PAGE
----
We the undersigned want the parents to be held accountable for the lack of supervision and negligence that caused Harambe to lose his life. We the undersigned feel the child’s safety is paramount in this situation. We believe that this negligence may be reflective of the child’s home situation. We the undersigned actively encourage an investigation of the child’s home environment in the interests of protecting the child and his siblings from further incidents of parental negligence that may result in serious bodily harm or even death.

Cincinnati Police have not charged the mother, Michelle Gregg, but said prosecutors could choose to indict her.

The zoo has said it will study the incident and make any necessary changes.

In a statement, the Cincinnati Zoo said, “Gorilla World opened in 1978, and this is the first time there has been a breach. The exhibit is inspected regularly by the Association of Zoos & Aquariums and the United States Department of Agriculture and adheres to safety guidelines.”

Many have said the gorilla should not have been shot, saying it appeared in the video that the gorilla was holding the boy’s hand and comforting him, and not trying to harm him.

Others pointed to videos showing two boys, one in Brookfield, Illinois, and another at the Jersey Zoo in Britain, being protected and rescued by gorillas.

4. Harambe Moved to Cincinnati Zoo in 2014 After Living for Several Years in Texas

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Harambe, a 17-year-old gorilla, was shot dead after he grabbed a boy who fell into an enclosure at the Cincinnati Zoo. (Facebook)

Harambe has been at the Cincinnati Zoo since 2014. He was previously at the Gladys Porter Zoo in Brownsville, Texas, according to a Facebook post.

He was raised at the Gladys Porter Zoo from birth by Jerry Stones. The zookeeper told the New York Daily News, “He was a special guy in my life. Harambe was my heart. It’s like losing a member of the family.”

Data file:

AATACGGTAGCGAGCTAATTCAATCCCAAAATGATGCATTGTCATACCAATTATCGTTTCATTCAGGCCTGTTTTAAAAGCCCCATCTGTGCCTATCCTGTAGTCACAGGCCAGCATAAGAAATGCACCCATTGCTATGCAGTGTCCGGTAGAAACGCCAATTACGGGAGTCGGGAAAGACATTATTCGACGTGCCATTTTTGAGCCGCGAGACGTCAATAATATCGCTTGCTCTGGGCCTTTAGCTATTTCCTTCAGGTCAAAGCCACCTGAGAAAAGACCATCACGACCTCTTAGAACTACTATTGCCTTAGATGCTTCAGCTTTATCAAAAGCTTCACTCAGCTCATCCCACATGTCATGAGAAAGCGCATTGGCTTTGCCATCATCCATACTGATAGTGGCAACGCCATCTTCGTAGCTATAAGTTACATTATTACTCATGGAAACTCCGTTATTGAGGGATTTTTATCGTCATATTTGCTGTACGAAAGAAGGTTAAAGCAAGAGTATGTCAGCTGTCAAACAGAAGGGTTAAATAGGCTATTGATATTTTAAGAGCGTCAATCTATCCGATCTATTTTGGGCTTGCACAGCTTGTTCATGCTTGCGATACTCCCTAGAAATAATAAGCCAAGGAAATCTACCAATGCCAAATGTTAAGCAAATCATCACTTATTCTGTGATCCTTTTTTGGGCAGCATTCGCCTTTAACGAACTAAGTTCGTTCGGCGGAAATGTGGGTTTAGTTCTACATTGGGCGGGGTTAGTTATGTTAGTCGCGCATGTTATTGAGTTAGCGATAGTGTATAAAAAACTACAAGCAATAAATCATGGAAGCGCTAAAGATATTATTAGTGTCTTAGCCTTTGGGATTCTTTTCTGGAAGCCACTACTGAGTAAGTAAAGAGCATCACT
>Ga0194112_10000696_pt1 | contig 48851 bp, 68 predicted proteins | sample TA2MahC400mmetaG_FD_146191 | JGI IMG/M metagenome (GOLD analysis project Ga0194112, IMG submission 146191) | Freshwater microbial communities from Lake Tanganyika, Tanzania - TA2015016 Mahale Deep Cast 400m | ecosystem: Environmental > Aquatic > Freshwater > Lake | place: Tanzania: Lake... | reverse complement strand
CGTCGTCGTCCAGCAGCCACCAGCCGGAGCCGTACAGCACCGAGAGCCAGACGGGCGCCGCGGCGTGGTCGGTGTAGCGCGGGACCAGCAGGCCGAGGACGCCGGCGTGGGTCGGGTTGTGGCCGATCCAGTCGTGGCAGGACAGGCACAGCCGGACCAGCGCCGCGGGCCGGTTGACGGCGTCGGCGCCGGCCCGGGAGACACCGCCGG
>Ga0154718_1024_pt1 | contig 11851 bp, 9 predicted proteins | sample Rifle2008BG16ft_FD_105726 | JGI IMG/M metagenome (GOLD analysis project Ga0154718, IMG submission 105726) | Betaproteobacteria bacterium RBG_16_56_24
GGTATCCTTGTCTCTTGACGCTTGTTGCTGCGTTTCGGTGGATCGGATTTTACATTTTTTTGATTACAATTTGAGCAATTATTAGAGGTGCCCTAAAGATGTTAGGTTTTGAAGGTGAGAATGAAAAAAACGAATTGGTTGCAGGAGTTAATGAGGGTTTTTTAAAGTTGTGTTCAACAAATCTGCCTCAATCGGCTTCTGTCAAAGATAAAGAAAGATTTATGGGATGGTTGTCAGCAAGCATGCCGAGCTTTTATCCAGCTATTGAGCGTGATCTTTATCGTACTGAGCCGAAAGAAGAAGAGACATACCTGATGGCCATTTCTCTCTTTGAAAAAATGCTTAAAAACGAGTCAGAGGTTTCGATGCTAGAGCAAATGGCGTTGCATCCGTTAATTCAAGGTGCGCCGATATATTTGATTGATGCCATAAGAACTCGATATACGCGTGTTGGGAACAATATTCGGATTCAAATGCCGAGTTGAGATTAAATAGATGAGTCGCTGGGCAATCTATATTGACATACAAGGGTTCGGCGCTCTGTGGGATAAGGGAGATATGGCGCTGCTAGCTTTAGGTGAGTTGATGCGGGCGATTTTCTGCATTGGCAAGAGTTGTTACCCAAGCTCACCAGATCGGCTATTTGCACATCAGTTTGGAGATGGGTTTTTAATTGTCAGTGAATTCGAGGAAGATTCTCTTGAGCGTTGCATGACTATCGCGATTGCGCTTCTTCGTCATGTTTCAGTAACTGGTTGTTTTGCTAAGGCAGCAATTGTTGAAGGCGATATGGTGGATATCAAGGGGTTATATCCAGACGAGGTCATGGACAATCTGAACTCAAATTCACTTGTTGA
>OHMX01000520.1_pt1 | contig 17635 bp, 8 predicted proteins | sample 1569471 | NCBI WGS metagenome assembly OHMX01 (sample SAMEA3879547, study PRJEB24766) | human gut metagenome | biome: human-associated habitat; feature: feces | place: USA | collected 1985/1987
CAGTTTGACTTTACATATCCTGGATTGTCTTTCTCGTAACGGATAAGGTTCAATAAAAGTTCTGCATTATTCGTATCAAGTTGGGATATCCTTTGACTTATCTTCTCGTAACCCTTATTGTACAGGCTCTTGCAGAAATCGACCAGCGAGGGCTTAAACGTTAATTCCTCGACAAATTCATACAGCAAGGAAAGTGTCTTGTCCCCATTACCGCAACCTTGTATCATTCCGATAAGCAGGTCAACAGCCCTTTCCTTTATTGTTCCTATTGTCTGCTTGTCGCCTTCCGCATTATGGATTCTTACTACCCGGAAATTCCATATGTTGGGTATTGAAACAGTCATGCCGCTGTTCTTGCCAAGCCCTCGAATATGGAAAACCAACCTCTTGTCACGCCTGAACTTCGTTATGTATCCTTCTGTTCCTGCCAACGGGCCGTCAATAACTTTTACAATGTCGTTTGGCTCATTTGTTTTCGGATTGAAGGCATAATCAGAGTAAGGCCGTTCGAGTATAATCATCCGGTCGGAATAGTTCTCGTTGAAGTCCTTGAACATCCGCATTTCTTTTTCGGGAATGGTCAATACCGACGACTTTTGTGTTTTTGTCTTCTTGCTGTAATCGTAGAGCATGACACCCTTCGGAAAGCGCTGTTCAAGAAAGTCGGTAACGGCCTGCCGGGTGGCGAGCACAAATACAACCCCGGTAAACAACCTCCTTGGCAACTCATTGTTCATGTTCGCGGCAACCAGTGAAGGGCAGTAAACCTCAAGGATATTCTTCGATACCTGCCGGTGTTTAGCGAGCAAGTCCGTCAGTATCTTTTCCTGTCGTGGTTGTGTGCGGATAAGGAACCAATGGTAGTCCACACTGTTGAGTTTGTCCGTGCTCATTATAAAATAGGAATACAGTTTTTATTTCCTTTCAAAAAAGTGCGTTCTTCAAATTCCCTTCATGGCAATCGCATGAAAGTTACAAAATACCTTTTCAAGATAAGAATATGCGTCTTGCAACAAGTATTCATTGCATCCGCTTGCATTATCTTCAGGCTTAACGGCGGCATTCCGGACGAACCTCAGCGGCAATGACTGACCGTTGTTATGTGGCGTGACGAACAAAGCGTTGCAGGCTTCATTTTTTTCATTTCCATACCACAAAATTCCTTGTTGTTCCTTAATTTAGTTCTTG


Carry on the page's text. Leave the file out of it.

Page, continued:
But Stones did not second guess the Cincinnati Zoo’s decision to shoot Harambe.

“I raised him from a baby, he was a sweet cute little guy,” Stones told the Daily News. “He grew up to be a pretty, beautiful male. He was very intelligent. Very, very intelligent. His mind was going constantly. He was just such a sharp character.”

In a post about Harambe shortly after he made his debut in Gorilla World, the Cincinnati Zoo said he was placed in a social group with two 19-year-old females, “Chewie” and “Mara.” The zoo said he was large for his age at 419 pounds.

“At 16, Harambe is a young silverback learning his role as a future leader. He got too old to fit in at his natal institution and, like wild gorillas, had to leave the area to find his own way. Matching him up with the socially-savvy Chewie and Mara is a good step in his development,” Ron Evans, the Cincinnati Zoo’s curator of primates, said. “It’s important to have self-assured females as Harambe transitions from teenager to confident and well-balanced silverback. He demonstrates intelligence and curiosity, using sticks and things to reach for items outside his grasp.”

5. Western Silverback Gorillas Are Considered to be ‘Critically Endangered’ & Harambe’s Death Is a Loss to the Gorilla World, the Zoo Says

Harambe is a Western lowland silverback gorilla, which is considered to be critically endangered, according to the World Wildlife Fund.

He was one of 10 lowland silverback gorillas at the Cincinnati Zoo.

“Harambe was a good guy. He was a youngster, just starting to grow up,” Zoo Director Thane Maynard told the Washington Post. “And there was hopes to breed him. He was not quite of breeding maturity yet. But it’ll be a loss to the gene pool of lowland gorillas.”

There are 765 gorillas in zoos worldwide, along with less than 175,000 in the wild.

“Due primarily to habitat destruction caused by logging, mineral mining and agricultural expansion, wild gorilla numbers continue to shrink,” the Cincinnati Zoo said. “The bushmeat trade – the killing of wild animals to be used as human food – is also a major threat to the western lowland gorilla population throughout the Central African rainforests. More than 1,000 gorillas are illegally poached for the bushmeat trade each year.”